World Wrestling Entertainment: You Can't See Its Chokeslam On Recovery
- World Wrestling Entertainment's annual report shows growth still achieved, but quarterly numbers are shaky.
- A large portion of liabilities are held in Current Liabilities; how the company deals with it is an area to watch in 2021.
- Dividends will be paid out for 2021 Q1, with the company continuing a long streak of pay-outs. Questions remain on dividend growth. The P/E ratio shows mixed signals.
- 2020 Q4 numbers are down quarter on quarter. Thus, investors should watch how the company proceeds to take opportunities and challenges in 2021.
World Wrestling Entertainment (NYSE:WWE), a brand more known and loved around the world simply as WWE, is a long-running company in the entertainment sector that started in 1982 and which operates multiple wrestling events primarily in the United States, but also in international venues. They also manage the global broadcasting and commercial promotion and rights for these events, engaging in partnerships with television companies to deliver wrestling content to its consumers. WWE is famous for its events such as its signatures Smackdown and WrestleMania, as well as its gimmicky entertainment options (including “The Battle of the Billionaires” in 2007, which pitted then-civilian businessman Donald Trump against the company’s boss Vince McMahon). Its personalities also play a huge role in promoting the company brand and in pushing its visibility into mainstream society and in the non-captive audience for wrestling. Famous names to come out of the WWE stable include Steve Austin (known as Stone Cold), Fast and The Furious superstar Dwayne Johnson (previously made famous as The Rock in his time with WWE), and other charismatic figures such as The Undertaker, John Cena, Hulk Hogan, among others.
As an entertainment company with a global and digital footprint, WWE has shown relative growth in revenue and income for the last four years although some concerns about its cash and borrowings must be noted as well. Meanwhile, a short look at the revenue numbers also shows despite the growth in net income for 2016-2019, the measure showed some cooling-off in 2019 after a blockbuster 2018 with a 22.62 per cent in net income, from a 205.11 per cent gain in the previous year. Given these, the company is continuing to explore its expansion options. A Bloomberg report in 2019 reported that WWE enhanced its footprint in Saudi Arabia through a deal with Saudi Arabia’s General Entertainment Authority to add one more event to the single one it already holds in the country.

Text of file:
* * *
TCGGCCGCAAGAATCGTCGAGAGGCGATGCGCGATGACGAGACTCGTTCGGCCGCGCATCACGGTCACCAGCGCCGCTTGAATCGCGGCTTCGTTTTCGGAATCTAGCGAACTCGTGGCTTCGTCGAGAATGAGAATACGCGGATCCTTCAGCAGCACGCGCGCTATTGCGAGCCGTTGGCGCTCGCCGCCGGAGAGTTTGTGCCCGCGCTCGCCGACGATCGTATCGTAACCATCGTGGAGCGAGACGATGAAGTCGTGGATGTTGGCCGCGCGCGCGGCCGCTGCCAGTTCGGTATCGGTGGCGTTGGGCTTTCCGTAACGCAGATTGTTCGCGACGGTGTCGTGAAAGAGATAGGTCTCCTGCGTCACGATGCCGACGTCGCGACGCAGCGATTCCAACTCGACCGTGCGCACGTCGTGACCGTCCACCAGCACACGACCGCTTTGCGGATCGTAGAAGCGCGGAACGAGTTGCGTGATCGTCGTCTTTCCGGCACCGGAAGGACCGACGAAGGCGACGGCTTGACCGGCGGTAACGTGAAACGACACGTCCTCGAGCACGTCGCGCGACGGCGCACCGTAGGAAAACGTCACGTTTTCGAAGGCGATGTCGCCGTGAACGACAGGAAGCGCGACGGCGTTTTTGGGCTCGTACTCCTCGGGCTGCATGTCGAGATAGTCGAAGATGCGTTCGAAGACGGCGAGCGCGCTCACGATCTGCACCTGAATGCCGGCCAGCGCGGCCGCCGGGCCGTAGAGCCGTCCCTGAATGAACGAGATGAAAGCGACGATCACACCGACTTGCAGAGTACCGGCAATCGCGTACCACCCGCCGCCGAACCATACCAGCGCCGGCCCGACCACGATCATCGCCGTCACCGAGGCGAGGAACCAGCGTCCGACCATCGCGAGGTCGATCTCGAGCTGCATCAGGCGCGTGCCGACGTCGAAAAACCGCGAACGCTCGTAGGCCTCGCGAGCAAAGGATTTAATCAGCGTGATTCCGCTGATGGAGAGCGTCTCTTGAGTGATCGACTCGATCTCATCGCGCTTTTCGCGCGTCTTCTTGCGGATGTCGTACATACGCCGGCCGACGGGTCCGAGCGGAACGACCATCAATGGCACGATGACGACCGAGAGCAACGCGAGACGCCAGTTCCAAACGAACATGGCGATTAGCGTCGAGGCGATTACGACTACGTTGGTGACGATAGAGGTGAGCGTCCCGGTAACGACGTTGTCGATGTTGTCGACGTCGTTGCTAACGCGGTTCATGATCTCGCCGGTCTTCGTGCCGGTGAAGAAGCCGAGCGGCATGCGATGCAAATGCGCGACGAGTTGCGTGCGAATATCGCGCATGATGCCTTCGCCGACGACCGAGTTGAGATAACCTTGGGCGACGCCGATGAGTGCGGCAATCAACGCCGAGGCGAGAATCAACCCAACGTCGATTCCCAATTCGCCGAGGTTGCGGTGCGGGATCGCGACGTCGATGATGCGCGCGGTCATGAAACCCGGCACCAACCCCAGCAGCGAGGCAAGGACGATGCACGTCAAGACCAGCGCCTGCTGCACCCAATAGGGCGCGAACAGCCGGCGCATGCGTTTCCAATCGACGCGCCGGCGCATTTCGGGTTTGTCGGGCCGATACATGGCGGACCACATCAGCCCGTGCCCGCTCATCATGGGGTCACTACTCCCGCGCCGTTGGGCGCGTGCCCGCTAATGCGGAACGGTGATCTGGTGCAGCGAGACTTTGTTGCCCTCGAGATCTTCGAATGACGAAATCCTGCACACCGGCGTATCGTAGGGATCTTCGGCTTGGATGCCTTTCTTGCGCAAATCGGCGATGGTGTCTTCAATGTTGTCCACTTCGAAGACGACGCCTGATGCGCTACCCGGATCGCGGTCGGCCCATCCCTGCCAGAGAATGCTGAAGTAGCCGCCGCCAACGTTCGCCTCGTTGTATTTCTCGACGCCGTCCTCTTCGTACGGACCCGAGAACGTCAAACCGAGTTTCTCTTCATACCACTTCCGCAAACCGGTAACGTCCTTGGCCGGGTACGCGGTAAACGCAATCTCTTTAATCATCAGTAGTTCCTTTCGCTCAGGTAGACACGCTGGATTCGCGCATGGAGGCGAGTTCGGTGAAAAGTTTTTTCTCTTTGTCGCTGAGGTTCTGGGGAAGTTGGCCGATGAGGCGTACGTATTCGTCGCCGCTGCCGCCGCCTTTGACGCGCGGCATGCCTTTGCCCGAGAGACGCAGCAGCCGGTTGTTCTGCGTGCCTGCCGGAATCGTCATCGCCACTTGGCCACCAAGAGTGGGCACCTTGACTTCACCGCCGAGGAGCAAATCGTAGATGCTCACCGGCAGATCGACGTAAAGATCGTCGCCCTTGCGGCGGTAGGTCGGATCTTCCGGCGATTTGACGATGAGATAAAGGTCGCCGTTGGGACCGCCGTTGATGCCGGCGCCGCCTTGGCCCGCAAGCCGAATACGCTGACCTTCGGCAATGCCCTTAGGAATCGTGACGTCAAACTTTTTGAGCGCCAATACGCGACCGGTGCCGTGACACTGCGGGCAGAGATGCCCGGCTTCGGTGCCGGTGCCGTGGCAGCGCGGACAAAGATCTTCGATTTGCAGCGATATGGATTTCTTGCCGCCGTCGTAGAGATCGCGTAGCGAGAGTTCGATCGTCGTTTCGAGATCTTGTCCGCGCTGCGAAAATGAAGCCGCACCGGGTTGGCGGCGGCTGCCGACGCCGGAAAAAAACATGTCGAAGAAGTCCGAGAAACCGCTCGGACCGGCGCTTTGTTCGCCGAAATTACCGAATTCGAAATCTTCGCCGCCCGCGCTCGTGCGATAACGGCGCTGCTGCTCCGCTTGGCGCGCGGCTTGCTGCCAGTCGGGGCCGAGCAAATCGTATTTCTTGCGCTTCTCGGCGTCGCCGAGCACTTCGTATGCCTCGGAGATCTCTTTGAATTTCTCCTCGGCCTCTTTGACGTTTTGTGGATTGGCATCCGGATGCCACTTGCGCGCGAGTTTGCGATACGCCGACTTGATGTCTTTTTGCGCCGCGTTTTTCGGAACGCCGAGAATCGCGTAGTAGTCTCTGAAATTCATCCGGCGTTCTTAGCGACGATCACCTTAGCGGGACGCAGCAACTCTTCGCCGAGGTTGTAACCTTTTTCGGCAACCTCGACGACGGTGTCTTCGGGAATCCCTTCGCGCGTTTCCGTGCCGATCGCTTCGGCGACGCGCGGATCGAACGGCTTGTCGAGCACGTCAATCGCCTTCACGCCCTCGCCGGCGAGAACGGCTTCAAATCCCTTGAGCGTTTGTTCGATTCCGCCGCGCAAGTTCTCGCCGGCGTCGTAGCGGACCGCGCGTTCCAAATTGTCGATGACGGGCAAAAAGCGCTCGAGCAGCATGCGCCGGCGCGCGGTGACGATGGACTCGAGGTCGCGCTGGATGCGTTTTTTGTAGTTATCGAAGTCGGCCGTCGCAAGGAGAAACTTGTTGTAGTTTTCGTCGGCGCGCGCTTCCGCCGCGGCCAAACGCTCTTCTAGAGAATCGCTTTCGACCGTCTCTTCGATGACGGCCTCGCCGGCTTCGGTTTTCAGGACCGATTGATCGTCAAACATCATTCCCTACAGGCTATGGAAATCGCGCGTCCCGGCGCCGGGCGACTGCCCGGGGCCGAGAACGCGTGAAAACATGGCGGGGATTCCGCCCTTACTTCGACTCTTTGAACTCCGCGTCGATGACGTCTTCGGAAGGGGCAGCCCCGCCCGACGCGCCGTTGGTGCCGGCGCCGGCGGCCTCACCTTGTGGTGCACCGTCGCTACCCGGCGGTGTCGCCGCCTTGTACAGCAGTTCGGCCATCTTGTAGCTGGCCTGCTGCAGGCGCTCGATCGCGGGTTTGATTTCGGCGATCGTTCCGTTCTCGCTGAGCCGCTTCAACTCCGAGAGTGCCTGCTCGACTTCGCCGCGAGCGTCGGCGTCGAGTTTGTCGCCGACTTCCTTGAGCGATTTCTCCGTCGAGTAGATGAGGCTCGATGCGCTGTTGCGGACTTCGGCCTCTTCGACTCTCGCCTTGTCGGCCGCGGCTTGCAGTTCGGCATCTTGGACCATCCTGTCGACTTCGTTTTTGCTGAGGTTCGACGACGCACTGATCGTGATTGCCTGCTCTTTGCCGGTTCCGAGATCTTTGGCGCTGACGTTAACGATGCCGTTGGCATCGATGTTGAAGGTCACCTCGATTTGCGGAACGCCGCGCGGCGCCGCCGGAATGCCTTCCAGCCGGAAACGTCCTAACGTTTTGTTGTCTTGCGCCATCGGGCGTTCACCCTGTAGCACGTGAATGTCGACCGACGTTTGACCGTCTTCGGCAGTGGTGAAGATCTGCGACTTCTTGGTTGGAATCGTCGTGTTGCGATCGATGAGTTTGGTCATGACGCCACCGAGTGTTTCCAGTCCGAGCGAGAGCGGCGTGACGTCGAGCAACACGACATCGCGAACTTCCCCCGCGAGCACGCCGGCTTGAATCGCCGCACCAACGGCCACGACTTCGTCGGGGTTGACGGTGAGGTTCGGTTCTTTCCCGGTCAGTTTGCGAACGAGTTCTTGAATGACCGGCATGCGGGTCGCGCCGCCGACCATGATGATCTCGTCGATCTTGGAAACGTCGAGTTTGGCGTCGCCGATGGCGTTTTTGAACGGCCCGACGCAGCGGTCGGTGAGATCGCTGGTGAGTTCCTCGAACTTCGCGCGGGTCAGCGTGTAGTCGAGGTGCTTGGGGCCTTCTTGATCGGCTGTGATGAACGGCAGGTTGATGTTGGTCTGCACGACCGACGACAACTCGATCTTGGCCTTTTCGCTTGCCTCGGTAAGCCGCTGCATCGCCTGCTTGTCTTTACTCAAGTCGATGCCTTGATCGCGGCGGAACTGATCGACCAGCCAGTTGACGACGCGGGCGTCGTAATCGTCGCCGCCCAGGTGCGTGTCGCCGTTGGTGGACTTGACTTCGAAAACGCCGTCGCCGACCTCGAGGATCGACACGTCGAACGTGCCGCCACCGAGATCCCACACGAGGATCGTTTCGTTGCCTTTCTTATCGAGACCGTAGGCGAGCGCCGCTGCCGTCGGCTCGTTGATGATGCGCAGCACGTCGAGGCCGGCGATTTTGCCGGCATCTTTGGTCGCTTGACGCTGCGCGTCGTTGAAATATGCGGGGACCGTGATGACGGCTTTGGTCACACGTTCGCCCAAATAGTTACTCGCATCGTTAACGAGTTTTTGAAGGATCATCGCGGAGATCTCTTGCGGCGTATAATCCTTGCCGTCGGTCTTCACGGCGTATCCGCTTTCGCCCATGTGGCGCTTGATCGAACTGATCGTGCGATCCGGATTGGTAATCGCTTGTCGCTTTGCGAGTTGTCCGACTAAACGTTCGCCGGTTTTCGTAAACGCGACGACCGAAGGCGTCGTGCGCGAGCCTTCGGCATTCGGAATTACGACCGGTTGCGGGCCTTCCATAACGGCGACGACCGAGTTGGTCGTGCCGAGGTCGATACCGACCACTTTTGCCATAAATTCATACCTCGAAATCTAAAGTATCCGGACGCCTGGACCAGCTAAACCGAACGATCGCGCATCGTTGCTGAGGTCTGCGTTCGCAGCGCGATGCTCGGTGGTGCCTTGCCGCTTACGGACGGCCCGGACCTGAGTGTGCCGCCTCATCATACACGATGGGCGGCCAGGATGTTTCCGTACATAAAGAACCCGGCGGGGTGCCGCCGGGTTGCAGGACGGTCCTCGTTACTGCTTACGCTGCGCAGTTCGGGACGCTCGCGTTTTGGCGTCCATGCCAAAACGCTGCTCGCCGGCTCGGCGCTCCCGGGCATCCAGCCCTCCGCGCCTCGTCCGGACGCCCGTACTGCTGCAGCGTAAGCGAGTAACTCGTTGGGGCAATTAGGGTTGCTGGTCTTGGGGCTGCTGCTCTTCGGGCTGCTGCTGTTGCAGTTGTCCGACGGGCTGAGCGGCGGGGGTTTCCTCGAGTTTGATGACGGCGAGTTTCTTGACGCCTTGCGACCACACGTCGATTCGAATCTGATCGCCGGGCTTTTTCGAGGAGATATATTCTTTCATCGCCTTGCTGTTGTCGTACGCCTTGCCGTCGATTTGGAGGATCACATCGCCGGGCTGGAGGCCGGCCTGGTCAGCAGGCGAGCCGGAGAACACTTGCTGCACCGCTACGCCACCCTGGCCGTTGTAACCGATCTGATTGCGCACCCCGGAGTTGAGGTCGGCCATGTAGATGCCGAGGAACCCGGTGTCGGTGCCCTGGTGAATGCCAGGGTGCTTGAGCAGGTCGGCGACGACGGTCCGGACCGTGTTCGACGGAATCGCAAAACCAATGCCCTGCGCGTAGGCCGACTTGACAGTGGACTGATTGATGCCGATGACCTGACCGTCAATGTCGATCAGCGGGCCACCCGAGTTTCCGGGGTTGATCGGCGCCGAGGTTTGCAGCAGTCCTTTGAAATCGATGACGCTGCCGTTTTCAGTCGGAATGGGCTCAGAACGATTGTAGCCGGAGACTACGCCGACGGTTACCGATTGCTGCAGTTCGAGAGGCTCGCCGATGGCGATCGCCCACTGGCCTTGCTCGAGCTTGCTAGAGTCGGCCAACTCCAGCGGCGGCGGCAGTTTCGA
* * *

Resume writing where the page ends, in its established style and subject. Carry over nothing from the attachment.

As a company that includes live event operations in its revenue stream, WWE had been (and is still) exposed to the impacts of the COVID-19 pandemic to the live events section of the entertainment industry. Due to lockdown rules and regulations, wrestling events which it usually holds in huge capacity arenas and which involve a congregation of a large number of the audience were made non-viable and thus necessitating the need for the company to be creative and flexible. Nonetheless, it had been possible for sporting events to be continued in 2020, given that the relevant health protocols were followed and that live audience presence was reduced or absent. Thus, WWE events from March 2020 onwards were held behind closed doors at Orlando, Florida’s Amway Center, its Performance Center in the same city, and more recently in nearby Tampa. What this means is that the company continued to deliver a product to consumers globally even with the lockdowns via both its streaming service WWE Network and through television.
Despite the reduced income stream coming from live attendance at its events, WWE generated an increase of 1.43 per cent in its annual revenue for 2020. This contributed to a 71 per cent increase in annual net income to $131.77mn, from 2019’s $77.06mn, which was also bolstered by a 12.38 per cent decrease in the cost of goods sold, from 2019’s $670.09mn to 2020’s 587.14mn. In terms of the annual numbers, overall the increase in net income was brought about by a decrease in the firm’s expenses which, despite the modest gains in revenues, pushed income even higher. Basic EPS was at an annual 1.7, a remarkable gain from 0.99 in 2019.
Taken from MarketWatch